from January 2016, Government
We are gearing up for another election year in Klamath County. One of the new phrases you may hear by those running for public office (whether it be city council or county commissioner) is “Economic Development”. Economic Development is such a positive sounding term. When someone running for office says it most think, “This is a wonderful person who wants to help our economy.” However, if you think a little more, you have to ask yourself, “What do they really mean?”
To be frank, Economic Development is another leftist term — or at least one that has been cooped by the central planners. When someone running for office (or in office) refers to “Economic Development” what they mean is that they want to use tax payer dollars to lure a particular industry or business to Klamath. More often than not that industry or business will personally or politically benefit the public official in some fashion (a form of crony capitalism). The other problem with this approach is that there is no way a few government officials can possibly know of all the options and all the opportunities in the county in which to make the best decision. So by definition, the best they can do is make a decision that is less than the best. Often times government directed Economic Development is simply a waste of tax payer dollars, because there is no penalty for risks taken — it is not their money and they’ll get another stash of tax dollars next year — and without risk, decision making becomes very skewed or warped.
The answer to this dilema is to bring in “economic experts”. In Klamath’s case these experts wear the name KCEDA (Klamath County Economic Development Association). This private organization raises money by extracting tax dollars directly from the city, the county and through grants offered by state and federal agencies. For instance in 2016 Klamath County will give KCEDA around $200,000. For what purpose? Economic Development. And what is that? Anything KCEDA needs it to be. Since KCEDA are not elected officials they can spend the money virtually anyway they want. What’s more KCEDA is not directly held accountable by tax payers for their results (or more often the lack of results). In essence, our tax dollars pay people to run around trying to recruit new business to our area. When one does come (whether through the efforts of KCEDA or not) KCEDA will run in front of the cameras to take as much credit as possible.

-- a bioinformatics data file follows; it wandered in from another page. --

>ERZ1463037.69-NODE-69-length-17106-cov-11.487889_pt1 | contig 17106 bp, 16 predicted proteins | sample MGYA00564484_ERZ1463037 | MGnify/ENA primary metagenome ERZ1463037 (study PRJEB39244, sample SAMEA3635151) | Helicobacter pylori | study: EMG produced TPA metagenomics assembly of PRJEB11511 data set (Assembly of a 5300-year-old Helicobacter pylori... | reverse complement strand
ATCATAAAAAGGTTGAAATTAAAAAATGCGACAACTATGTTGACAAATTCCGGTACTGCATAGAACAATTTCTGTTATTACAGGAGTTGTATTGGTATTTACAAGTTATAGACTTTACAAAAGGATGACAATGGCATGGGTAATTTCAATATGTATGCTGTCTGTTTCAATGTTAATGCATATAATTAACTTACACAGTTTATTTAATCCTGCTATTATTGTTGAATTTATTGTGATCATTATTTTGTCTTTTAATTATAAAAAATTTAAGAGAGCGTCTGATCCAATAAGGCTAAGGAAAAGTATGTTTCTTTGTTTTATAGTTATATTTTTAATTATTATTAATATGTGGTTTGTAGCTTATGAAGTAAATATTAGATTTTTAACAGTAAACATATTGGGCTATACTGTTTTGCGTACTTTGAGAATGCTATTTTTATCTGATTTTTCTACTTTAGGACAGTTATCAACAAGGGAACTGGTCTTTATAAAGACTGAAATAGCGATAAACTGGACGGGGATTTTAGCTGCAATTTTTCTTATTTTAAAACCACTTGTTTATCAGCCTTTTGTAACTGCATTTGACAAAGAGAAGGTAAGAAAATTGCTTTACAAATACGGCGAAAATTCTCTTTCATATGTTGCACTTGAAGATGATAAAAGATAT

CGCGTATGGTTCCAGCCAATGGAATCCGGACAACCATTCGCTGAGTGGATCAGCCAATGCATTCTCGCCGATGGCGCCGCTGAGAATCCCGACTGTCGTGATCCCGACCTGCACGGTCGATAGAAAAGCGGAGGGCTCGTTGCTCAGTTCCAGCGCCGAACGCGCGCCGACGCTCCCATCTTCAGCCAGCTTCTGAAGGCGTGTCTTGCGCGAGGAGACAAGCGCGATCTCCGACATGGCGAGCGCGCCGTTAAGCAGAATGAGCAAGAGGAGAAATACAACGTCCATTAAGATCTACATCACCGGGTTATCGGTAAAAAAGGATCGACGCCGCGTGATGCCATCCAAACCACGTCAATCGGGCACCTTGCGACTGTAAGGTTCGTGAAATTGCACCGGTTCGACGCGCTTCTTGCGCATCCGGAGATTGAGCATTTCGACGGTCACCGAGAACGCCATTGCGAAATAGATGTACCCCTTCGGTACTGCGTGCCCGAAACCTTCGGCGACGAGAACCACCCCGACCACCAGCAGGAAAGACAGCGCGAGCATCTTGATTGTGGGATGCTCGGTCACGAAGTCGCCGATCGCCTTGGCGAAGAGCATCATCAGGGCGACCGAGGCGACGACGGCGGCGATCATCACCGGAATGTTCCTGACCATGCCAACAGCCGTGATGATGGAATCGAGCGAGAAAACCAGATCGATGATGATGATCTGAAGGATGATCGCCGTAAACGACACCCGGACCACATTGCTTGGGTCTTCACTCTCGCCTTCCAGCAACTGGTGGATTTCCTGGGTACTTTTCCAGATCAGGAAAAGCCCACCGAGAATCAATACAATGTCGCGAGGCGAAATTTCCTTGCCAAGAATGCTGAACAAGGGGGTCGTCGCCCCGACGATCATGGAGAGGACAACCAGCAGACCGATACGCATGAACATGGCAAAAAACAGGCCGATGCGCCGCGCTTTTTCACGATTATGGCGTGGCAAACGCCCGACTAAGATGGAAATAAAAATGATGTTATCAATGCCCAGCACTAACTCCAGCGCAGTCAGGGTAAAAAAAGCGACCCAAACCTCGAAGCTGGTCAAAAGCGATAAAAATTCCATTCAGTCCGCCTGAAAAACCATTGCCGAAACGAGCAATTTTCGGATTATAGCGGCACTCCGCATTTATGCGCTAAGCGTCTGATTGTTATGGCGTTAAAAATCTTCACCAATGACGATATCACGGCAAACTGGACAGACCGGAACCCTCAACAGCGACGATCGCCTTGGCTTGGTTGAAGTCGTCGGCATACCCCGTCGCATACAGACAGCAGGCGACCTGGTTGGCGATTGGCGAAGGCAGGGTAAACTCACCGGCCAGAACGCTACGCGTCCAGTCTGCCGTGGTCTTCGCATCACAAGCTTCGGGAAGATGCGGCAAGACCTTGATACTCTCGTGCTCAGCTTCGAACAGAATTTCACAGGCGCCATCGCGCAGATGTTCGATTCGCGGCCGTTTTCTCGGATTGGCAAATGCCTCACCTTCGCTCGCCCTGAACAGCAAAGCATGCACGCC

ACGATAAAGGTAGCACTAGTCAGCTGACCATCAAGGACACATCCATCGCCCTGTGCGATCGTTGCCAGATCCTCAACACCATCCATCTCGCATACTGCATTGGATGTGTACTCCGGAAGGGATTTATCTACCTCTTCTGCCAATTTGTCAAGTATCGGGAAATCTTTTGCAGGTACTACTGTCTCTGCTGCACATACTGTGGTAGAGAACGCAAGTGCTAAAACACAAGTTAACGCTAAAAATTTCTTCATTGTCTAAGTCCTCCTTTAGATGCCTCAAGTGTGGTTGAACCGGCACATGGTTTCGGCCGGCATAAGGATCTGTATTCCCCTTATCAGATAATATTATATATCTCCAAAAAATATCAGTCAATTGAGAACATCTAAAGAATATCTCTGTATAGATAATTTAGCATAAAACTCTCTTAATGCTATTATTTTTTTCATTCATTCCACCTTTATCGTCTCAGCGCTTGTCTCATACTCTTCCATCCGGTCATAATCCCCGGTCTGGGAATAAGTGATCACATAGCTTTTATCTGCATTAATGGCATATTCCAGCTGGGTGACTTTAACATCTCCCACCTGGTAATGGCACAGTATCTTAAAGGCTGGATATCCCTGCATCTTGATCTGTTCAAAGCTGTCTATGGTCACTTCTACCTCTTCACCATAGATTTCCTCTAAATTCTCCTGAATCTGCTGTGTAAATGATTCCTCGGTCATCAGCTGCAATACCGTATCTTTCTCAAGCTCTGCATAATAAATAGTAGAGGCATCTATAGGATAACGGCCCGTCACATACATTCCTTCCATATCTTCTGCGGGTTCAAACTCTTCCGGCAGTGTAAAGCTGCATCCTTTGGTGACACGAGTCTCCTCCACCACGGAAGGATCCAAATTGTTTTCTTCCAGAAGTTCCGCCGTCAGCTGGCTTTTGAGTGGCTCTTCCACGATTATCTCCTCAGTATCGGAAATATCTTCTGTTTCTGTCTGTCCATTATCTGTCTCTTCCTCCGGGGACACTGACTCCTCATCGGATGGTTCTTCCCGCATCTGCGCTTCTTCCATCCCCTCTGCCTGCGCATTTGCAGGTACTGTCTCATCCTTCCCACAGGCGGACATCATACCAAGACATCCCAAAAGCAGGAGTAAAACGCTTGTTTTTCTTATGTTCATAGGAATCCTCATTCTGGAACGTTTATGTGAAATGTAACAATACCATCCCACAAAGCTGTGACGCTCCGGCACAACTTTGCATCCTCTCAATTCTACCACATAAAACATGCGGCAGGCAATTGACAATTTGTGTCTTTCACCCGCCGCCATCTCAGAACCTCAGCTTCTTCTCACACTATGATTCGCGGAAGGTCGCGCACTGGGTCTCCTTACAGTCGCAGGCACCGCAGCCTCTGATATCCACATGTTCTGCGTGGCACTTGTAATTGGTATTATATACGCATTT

Why do most people think that when a conservative like Sarah Palin endorsed Donald Trump yesterday, that made Donald Trump more conservative? Why don’t people think when Sarah Palin endorsed populist Donald Trump yesterday, it revealed to us that Sarah Palin is really a populist?
It is a very important question to ponder. I believe most of us have incorrectly pegged Sarah Palin as a philosophical conservative — one whose ideas bubbled up from the same ground springs in which the Founding Fathers drank. However, yesterday’s announcement made it abundantly clear that our understanding of Sarah Palin has been incorrect. She too is a populist. For another set of exhibits to prove my argument: when have you heard Sarah Palin ever talk down any of Senator John McCain’s populist, big-government ideas? Answer, never. She is loyal to the establishment while wearing red, white and blue.
Unfortunately, most of us were fooled, for Sarah is one who latched onto popular conservative ideas and railed against the left. However, when it came time to stick her neck out, instead of endorsing the true conservative, Ted Cruz, she goes with the popular choice, Mr. Apprentice. She calls that picking a winner. I call that hedging your bets and accepting the under-the-table offer by Trump.
In May 2016, we will have the opportunity to vote for two of the three Klamath County Commissioners. Position #1, currently held by Tom Mallams, and Position #3, currently held by Jim Bellet, will both be on the ballot. For position #1 there seems to be a long line of people interested in taking on Mallams, while on the other hand Bellet has only one challenger so far.
2014 was the first time the County Commissioners race was non-partisan. What this means is that Republicans and Democrats do not use the May primary to pick their favorite candidate to run in the general election held in November. Instead everyone is on the ballot, no matter of party affiliation, and the two candidates with the most votes in May face-off in November. The only exception is if someone receives over 50% of the votes in May, then that person automatically wins the seat. This is what happened with Kelly Minty-Morris in 2014, as she secured over 50% in May primary and did not have to run again in November.
What Should Conservatives Look For In A Good Candidate?
First and foremost, we need County Commissioners that are unequivocally committed to limited government. This means lower taxes, lower regulation and less government, not more of it. While County Commissioners are really an extension of State decisions, County Commissioners do have power to keep local tax measures from easily making their way onto our ballots. They also have the ability to wisely manage the budget and to not over-spend. Moreover they can avoid supporting programs that benefit a few, but are paid for by everyone else.